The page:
Today my guest blogger for the A to Z challenge is Race Morgan. Race is Cody Everett’s uncle, and Cody is the protagonist of my first two books, In the Blood and Getting Sideways, which will be coming out this summer. The thing about Race is that he’s an over-all nice guy. The kind of guy who put his twenty-something bachelor lifestyle on hold to take in a pain-in-the-ass kid who gave him nothing but grief at first. And even when Cody dropped the hostility, he didn’t let up with the practical jokes and smart-assed attitude.
Race: Well, to be fair, I sling a lot of that right back at him.
Lisa: True enough. The other thing about Race is he’s a totally kick-ass driver. He’s practically the Cesar Millan of stock car racers. He can take a car that’s cobbled together with duct tape and bailing wire and coax it to the front of the pack like—
Race: Uh, Lisa?
Race: You’re laying it on kinda thick. Nobody’s that good.
Lisa: Oh, sorry. Guess I got carried away. Would you like to get on with your blog post now?
Race: That would be great. Kasey’s expecting me at the shop in a few minutes. If I don’t get that Mustang II front end conversion buttoned up on the ’53 Ford pickup we’re working on, our customer’s gonna blow a gasket.
Lisa: Okay, well have at it, then.
Race: All right. First on the agenda is the letter “P.” “P” is for porting and polishing. My girlfriend, Kasey, could ramble on for hours about this process, but I’ll try to keep it simple. Porting uses a small grinding tool to remove excess material from the intake and exhaust openings of an engine head. This lets you to change the contour of the ports and match them to the gasket. Polishing uses a sanding disc to smooth the rough cast finish in a port until it’s mirror-like. Basically, porting and polishing eliminate obstructions and create a smooth surface so the air can freely flow into the engine.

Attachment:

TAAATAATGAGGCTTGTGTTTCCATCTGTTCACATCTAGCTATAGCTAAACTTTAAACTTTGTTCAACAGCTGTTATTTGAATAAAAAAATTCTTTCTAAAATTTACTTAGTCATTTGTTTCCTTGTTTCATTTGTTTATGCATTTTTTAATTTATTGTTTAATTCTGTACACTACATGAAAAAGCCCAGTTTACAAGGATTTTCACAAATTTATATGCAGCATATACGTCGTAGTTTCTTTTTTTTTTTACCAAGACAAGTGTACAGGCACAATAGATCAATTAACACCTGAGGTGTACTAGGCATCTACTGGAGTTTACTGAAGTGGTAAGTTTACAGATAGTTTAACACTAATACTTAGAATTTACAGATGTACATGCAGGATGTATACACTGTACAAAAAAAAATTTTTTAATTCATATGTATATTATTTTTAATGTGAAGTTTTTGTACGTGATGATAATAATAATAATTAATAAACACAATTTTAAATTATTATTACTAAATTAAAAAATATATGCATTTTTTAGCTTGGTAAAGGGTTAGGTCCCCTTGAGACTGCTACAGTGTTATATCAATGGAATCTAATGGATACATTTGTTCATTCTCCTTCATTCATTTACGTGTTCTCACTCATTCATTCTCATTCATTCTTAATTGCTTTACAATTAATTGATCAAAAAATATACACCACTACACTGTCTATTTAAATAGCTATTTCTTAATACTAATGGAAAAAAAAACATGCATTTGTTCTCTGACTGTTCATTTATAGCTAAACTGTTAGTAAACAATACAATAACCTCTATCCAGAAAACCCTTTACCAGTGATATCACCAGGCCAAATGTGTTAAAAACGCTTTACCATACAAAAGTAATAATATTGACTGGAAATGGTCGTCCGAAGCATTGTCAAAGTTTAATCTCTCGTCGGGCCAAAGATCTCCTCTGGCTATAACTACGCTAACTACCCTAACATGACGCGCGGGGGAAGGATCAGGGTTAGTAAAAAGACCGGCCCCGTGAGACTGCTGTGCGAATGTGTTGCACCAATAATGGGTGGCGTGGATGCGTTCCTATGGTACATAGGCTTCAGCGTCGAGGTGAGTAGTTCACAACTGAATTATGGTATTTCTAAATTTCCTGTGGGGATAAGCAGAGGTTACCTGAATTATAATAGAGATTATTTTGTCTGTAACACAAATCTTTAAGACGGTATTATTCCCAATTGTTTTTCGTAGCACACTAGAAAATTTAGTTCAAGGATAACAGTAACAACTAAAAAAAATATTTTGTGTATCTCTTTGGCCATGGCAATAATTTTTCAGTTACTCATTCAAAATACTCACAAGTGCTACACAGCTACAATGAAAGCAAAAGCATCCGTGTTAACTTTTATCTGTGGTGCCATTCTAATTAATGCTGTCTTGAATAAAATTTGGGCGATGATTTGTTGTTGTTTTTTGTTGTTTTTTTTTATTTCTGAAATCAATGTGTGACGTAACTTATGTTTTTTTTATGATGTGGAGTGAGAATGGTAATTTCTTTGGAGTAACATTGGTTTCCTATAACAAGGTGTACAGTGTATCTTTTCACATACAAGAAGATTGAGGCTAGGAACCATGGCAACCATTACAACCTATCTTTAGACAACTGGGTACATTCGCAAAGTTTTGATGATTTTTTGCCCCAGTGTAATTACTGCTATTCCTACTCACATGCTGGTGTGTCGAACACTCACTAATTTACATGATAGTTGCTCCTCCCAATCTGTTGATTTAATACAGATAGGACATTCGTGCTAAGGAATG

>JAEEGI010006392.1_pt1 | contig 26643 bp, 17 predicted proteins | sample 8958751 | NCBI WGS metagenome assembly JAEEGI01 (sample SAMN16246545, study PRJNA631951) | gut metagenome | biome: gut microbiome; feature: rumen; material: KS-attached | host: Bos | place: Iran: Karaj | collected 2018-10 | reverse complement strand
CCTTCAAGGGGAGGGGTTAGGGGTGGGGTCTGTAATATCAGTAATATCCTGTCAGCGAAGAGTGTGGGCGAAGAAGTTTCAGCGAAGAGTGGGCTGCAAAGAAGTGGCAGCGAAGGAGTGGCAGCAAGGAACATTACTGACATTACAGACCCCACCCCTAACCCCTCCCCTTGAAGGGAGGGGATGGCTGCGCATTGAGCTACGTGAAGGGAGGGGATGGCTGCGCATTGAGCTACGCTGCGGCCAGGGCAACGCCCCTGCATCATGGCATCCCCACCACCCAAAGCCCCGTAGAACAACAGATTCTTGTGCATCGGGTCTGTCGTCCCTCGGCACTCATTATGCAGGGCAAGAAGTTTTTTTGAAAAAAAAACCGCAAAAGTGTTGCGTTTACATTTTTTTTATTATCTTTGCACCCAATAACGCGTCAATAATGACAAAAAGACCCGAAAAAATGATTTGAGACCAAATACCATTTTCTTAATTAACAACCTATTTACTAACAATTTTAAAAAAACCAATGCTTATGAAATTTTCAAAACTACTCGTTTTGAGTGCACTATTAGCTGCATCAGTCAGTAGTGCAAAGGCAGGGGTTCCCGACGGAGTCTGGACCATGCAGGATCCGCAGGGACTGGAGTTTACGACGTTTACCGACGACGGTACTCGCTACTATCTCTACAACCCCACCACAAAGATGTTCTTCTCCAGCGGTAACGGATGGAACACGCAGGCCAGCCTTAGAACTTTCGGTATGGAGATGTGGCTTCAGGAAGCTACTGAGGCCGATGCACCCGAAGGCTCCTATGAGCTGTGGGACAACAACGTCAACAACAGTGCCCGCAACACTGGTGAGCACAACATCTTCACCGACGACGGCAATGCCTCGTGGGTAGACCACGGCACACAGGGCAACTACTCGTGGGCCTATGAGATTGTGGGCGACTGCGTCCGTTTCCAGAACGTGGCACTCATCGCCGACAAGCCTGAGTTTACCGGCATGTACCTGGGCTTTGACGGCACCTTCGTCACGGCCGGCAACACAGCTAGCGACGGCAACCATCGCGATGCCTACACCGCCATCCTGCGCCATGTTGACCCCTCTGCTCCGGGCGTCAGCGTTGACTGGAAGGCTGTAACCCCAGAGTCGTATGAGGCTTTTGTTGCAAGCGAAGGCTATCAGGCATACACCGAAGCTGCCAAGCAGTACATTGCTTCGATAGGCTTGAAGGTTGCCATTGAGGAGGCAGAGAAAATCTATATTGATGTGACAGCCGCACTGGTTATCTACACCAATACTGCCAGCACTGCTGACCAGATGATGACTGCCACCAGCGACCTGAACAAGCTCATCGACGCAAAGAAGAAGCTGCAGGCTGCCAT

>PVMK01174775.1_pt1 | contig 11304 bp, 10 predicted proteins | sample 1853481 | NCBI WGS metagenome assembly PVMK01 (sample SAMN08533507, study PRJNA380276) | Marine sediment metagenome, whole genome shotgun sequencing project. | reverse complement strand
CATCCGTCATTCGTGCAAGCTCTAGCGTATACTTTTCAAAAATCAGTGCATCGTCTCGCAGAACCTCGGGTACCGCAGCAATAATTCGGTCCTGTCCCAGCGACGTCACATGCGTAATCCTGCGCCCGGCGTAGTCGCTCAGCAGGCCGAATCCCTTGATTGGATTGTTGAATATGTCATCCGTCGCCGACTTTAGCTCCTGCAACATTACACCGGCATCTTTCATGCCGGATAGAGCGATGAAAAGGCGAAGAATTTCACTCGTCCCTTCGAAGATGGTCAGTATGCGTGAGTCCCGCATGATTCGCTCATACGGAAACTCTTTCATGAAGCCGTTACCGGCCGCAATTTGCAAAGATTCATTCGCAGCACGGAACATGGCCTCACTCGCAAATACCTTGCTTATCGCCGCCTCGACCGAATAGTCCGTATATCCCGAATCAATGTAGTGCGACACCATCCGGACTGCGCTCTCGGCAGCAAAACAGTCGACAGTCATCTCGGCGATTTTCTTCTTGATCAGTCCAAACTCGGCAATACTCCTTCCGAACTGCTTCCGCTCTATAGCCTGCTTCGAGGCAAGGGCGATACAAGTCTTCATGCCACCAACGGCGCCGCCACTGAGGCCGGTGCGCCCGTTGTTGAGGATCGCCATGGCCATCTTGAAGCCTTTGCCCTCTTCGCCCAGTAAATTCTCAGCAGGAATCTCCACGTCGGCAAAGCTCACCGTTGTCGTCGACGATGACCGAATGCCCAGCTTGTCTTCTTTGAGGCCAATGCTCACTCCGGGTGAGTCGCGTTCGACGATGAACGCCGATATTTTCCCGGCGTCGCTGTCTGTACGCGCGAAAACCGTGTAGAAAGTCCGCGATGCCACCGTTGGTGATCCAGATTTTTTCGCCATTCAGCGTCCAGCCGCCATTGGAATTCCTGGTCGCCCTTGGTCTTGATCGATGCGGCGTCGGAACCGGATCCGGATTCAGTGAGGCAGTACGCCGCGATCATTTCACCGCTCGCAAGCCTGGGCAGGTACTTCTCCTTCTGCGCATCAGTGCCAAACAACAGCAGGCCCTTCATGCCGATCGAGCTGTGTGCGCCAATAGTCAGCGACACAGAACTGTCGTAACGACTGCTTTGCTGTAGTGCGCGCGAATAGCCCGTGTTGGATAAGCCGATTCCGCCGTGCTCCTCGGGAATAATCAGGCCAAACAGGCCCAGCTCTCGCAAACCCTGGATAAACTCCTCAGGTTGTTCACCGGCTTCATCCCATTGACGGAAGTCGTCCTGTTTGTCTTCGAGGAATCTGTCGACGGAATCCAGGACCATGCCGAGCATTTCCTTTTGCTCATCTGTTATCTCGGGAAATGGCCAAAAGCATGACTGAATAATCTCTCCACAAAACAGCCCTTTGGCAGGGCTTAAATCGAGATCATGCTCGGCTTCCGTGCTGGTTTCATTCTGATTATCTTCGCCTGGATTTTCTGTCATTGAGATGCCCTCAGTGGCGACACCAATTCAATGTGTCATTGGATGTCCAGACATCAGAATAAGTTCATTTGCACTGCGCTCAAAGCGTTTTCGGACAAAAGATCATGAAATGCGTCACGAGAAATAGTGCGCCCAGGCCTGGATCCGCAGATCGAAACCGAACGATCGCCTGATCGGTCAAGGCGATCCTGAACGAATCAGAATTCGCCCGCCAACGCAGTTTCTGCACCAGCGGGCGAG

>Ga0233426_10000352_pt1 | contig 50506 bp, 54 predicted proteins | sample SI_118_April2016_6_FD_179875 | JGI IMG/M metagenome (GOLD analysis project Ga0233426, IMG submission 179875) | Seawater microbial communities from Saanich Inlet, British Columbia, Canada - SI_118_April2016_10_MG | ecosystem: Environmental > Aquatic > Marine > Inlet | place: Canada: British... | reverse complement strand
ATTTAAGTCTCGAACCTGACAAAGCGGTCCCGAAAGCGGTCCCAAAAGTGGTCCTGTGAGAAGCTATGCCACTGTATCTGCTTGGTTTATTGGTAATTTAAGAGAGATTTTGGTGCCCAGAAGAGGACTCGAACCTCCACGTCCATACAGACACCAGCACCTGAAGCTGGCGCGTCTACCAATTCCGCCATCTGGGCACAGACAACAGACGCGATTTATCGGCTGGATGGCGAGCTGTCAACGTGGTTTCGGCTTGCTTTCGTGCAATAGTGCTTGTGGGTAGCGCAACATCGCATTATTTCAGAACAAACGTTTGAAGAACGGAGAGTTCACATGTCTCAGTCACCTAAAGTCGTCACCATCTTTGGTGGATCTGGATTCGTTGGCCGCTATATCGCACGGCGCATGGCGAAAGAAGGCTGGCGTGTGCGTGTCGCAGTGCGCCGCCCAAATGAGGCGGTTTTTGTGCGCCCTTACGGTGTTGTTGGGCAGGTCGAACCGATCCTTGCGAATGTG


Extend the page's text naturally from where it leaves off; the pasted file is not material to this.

Lisa: Nice explanation. I think McKenzie’s going to give you a thumbs up on that one.
Race: Thanks. Gotta keep our non-gearhead types happy. Next up is “Q.” “Q” is for qualifying. Most of you probably know what this is. The drivers take turns making a couple of laps around the track while their times are recorded. The fast guy gets the pole—that’s the front position to the inside of the track—and everybody else lines up behind him, with the slowest person at the back. Pretty simple, right? Only at Eugene we run an inverted field, which means the slow guys are at the front. This makes things a lot more entertaining for the fans because the fastest driver can’t just run away from the pack. He has to work his way through traffic. One of the problems with an inverted field is that nobody wants to be at the back, so some people don’t really push their cars in qualifying. This is called sandbagging. Naturally the track officials hate it, so they’ll randomly clock drivers during competition, and if their racing laps are too much faster than their qualifying laps, they’ll penalize them. That tends to put a damper on the sandbagging.
Lisa: I’ve always preferred an inverted field. I think it makes the racing more exciting, but most tracks don’t run that way. What have you got for “R?”
Race: “R” is for redline, which refers to the highest level of RPMs—revolutions per minute—you can run an engine before you start doing damage to it. It’s called this because it refers to an actual red line on the tach—or tachometer—which is the piece of equipment that measures how fast the engine is turning.
Lisa: Thanks, Race. That was very informative.
Race: In other words, boring.
Lisa: I wasn’t going to say that. It’s just that Cody sort of brings out the smart-ass in you.
Race: Yeah, he’s got a talent for that.